Today (Thursday, September 10) marks World Suicide Prevention Day and the start of Greater Manchester’s Month of Hope, which runs until World Mental Health Day on 10 October.
A range of activity is taking place as part of the Greater Manchester Health and Social Care Partnership’s (GMHSCP) Shining a Light on Suicide campaign, which aims to prevent suicide and take the subject out of the dark by encouraging everyone to talk openly about suicide.
Today is the launch of Speak Their Name, the Greater Manchester Suicide Memorial Quilt, made in memory of everyone that has died by suicide in the city-region. The quilt, which was displayed at Manchester Art Gallery, is made of 54 unique squares, each one lovingly created by someone who is bereaved by suicide.
Every year, more than 200 people take their own life in the city-region and research suggests that for every person that dies by suicide 135 people are affected.
Rebecca Jackson, a fibre artist and mum bereaved by suicide, was commissioned by GMHSCP to teach people bereaved by suicide how to make their unique squares and provide a peer support group.
As well as remembering those lost to suicide, the quilt aims to raise awareness of the impact of suicide and the benefits of peer support and creative activities. The private online group is a place for group members to talk about the person they’ve lost and support each other during difficult times.
“We called the quilt Speak Their Name as many people bereaved by suicide have found that those around them often avoid saying the name of the person that has died. We want to tell the individual stories of those we have lost to suicide, to show the outside world that these are not numbers, these are human lives and real people left behind.
“As a mum bereaved by suicide I know how essential crafting had been to my mental wellbeing and I wanted to share some of the skills I had learnt along the way.
“Quilting has a long history of storytelling and calling for change. We hope that Speak Their Name will help raise awareness of the impact that losing a loved one to suicide has and to be part of Greater Manchester’s history.”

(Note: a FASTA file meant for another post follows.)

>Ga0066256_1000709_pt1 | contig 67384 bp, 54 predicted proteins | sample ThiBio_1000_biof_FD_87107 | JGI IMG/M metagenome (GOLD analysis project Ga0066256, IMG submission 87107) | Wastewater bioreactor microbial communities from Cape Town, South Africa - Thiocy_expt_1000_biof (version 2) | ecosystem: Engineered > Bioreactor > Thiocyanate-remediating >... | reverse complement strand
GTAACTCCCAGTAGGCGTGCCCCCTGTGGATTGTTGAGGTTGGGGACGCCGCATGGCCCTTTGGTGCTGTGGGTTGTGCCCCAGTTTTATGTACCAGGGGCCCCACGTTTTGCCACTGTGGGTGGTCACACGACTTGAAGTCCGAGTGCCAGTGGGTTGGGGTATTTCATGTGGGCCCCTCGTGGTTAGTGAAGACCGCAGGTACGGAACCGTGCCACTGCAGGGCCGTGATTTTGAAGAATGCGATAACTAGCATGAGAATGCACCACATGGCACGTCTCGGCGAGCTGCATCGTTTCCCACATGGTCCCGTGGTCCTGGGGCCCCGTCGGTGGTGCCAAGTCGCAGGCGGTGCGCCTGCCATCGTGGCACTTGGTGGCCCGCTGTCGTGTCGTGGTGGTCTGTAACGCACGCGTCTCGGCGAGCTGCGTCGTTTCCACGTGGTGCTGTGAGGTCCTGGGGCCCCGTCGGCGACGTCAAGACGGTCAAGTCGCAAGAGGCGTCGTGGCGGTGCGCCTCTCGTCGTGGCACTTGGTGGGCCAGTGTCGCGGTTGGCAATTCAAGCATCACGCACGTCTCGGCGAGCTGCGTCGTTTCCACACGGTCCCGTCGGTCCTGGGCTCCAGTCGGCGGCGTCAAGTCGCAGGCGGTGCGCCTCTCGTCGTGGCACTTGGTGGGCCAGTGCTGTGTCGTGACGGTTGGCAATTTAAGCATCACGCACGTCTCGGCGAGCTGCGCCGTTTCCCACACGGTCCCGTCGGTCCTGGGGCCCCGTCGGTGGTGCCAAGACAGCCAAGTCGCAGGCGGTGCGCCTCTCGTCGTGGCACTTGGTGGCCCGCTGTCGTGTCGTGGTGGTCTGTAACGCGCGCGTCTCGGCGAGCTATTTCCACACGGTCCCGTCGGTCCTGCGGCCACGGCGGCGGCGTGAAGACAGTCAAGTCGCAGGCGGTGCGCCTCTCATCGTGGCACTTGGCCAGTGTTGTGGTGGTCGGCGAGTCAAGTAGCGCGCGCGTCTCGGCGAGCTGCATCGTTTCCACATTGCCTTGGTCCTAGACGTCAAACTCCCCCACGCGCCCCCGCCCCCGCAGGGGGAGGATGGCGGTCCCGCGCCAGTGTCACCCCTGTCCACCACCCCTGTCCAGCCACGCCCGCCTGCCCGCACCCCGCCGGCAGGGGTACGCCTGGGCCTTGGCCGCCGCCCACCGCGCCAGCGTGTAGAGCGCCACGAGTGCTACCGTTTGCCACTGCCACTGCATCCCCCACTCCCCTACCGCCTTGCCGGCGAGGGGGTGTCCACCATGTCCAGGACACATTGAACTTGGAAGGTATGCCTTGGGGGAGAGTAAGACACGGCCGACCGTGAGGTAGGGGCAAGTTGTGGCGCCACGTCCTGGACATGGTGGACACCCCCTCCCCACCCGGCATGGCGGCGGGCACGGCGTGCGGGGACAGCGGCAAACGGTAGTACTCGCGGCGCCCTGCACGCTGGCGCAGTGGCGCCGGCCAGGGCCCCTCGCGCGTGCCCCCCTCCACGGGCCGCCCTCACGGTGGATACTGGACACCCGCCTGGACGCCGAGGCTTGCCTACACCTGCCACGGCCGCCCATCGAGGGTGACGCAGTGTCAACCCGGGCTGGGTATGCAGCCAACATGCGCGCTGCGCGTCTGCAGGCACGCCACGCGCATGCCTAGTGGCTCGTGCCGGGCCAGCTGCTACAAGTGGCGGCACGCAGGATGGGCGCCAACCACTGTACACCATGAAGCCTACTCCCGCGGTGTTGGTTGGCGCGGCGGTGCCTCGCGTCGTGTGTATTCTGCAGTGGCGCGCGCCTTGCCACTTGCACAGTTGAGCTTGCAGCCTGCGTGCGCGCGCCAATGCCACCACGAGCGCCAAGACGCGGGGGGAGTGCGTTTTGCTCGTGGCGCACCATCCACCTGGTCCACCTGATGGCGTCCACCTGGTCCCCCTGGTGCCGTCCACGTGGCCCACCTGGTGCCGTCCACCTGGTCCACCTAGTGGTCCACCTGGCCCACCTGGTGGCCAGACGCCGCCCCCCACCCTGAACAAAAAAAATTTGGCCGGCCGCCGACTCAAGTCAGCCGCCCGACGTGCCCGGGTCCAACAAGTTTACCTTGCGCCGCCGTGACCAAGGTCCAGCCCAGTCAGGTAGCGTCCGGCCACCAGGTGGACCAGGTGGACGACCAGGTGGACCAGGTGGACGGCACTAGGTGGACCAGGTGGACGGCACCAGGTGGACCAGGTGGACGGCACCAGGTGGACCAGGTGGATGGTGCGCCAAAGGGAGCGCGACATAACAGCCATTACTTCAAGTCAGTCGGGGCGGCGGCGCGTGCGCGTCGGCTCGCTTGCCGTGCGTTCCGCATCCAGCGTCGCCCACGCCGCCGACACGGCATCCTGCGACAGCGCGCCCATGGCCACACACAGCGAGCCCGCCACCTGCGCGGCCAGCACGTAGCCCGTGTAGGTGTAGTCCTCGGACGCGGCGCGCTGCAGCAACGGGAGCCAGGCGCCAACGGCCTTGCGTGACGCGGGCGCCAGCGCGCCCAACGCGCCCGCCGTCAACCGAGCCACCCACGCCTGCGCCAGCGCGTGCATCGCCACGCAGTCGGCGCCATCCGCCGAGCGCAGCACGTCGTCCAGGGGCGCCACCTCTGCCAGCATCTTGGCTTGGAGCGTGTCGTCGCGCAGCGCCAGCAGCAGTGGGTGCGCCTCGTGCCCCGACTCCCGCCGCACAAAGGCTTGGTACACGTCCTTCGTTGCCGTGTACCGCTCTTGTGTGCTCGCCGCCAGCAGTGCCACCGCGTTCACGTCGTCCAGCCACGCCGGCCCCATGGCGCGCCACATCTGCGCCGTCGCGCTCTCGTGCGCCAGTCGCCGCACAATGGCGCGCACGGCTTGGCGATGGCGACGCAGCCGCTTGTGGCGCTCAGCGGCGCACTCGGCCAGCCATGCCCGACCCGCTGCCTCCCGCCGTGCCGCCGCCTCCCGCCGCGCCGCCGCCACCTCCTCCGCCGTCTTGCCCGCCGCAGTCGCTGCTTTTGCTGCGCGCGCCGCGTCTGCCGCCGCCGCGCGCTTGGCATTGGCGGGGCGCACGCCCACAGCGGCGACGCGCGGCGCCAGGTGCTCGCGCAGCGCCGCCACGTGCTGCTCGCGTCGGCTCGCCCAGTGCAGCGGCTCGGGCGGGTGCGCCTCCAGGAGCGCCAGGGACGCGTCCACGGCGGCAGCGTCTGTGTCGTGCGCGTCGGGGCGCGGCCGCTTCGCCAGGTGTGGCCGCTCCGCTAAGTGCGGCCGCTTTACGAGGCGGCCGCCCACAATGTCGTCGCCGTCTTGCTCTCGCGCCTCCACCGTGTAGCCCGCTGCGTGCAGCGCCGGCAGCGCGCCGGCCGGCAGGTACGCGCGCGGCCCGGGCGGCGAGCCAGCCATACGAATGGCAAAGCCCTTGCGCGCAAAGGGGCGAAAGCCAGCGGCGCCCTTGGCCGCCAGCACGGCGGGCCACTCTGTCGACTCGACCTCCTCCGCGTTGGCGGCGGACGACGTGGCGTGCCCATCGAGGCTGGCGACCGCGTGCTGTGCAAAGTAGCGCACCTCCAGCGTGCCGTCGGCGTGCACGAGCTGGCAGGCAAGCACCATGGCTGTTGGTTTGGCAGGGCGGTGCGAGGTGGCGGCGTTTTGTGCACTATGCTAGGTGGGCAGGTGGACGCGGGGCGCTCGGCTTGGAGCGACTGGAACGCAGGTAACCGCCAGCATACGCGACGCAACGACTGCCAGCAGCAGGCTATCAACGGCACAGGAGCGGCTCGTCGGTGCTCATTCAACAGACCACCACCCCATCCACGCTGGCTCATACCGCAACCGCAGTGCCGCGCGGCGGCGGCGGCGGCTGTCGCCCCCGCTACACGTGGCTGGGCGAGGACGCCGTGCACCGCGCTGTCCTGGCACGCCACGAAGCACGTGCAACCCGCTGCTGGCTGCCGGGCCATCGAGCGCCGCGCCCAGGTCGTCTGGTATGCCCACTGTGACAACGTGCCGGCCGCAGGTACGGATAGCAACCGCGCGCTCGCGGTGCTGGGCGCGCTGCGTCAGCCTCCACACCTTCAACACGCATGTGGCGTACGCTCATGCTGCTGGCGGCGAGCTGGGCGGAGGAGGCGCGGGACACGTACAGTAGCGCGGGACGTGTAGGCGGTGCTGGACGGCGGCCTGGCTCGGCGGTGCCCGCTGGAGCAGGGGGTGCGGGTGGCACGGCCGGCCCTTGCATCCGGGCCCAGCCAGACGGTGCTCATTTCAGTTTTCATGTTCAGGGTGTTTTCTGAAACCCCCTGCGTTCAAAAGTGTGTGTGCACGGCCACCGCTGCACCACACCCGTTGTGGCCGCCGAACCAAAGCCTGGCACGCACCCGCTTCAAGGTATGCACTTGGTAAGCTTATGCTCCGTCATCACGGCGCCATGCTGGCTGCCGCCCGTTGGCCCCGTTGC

Thanks to the success of the project and the wellbeing benefits of both peer support and creative activity, the group is set to continue. Anyone bereaved by suicide is invited to join the online community and take part in monthly creative activities. Search Speak Their Name on Facebook to join.
As part of its commitment to suicide prevention, GMHSCP is also funding 40 free places on BarberTalk, mental health training for barbers, during the Month of Hope. Developed by Tom Chapman, founder of The Lions Barber Collective, BarberTalk equips barbers with the skills to recognise the signs that a client may be struggling and teaches them how to support someone to get help.
It is the first time that training will be done on this scale in Greater Manchester. Suicide is the biggest killer of men under the age of 49 and this training marks an important step in preventing suicide as men spend more time talking to their barber than their GP. Barbers in Greater Manchester can sign up at https://barbertalk.eventbrite.co.uk
Barbers and those interesting in suicide prevention also have the opportunity to put their questions to Tom, who has produced a film called the £1.7 Million Haircut and delivered a TEDx talk on the subject, at an online event on 17 September hosted by writer, broadcaster and DJ Dave Haslam. Find out more at https://how-barbers-save-lives.eventbrite.co.uk
Residents are invited to watch The Anthony Seddon Fund’s online vigil from 7pm and the live stream of the sold out drive-in vigil at Salford Civic Centre at 8pm, organised by Start in Salford. As well as remembering those we have lost in Greater Manchester, these vigils show those that are grieving the loss of loved ones to suicide that our community is here for them with this demonstration of support.
In support of Greater Manchester’s Month of Hope, Mayor of Greater Manchester Andy Burnham said:
“We are losing too many people to suicide. One in five of us experience suicidal thoughts at some point in our lives and the only way to prevent tragedy is by talking.
“We all need to talk openly about suicide and World Suicide Prevention Day highlights that there is nothing to be feared in opening up about suicide and mental health.
“If you are experiencing suicidal thoughts, please speak to someone you trust or call the Samaritans on 116 123. Telling someone how you feel is the first step to getting help – help that you deserve.”
“The theme of World Suicide Prevention Day 2020 is ‘Working Together to Prevent Suicide’, which is a clear reminder of the role that we all play in preventing suicide.
“You don’t have to be a healthcare professional to help someone who is feeling suicidal – you just need to ask and listen.
“I would encourage everyone to take part in the Learn to Save a Life training. It only takes 20 minutes and it will help you feel more confident to ask someone if they are struggling with suicidal thoughts.”
Suicide affects us all. Encourage someone to talk before suicide seems their only option. Together we can help prevent suicide. Find out how at www.shiningalightonsuicide.org.uk
If you’re bereaved by suicide, you do not need to deal with your grief alone. Greater Manchester Bereavement Service can find the right support for you. Visit: www.greater-manchester-bereavement-service.org.uk
Take the free 20 minute training to learn how to save a life: www.bit.ly/savealife20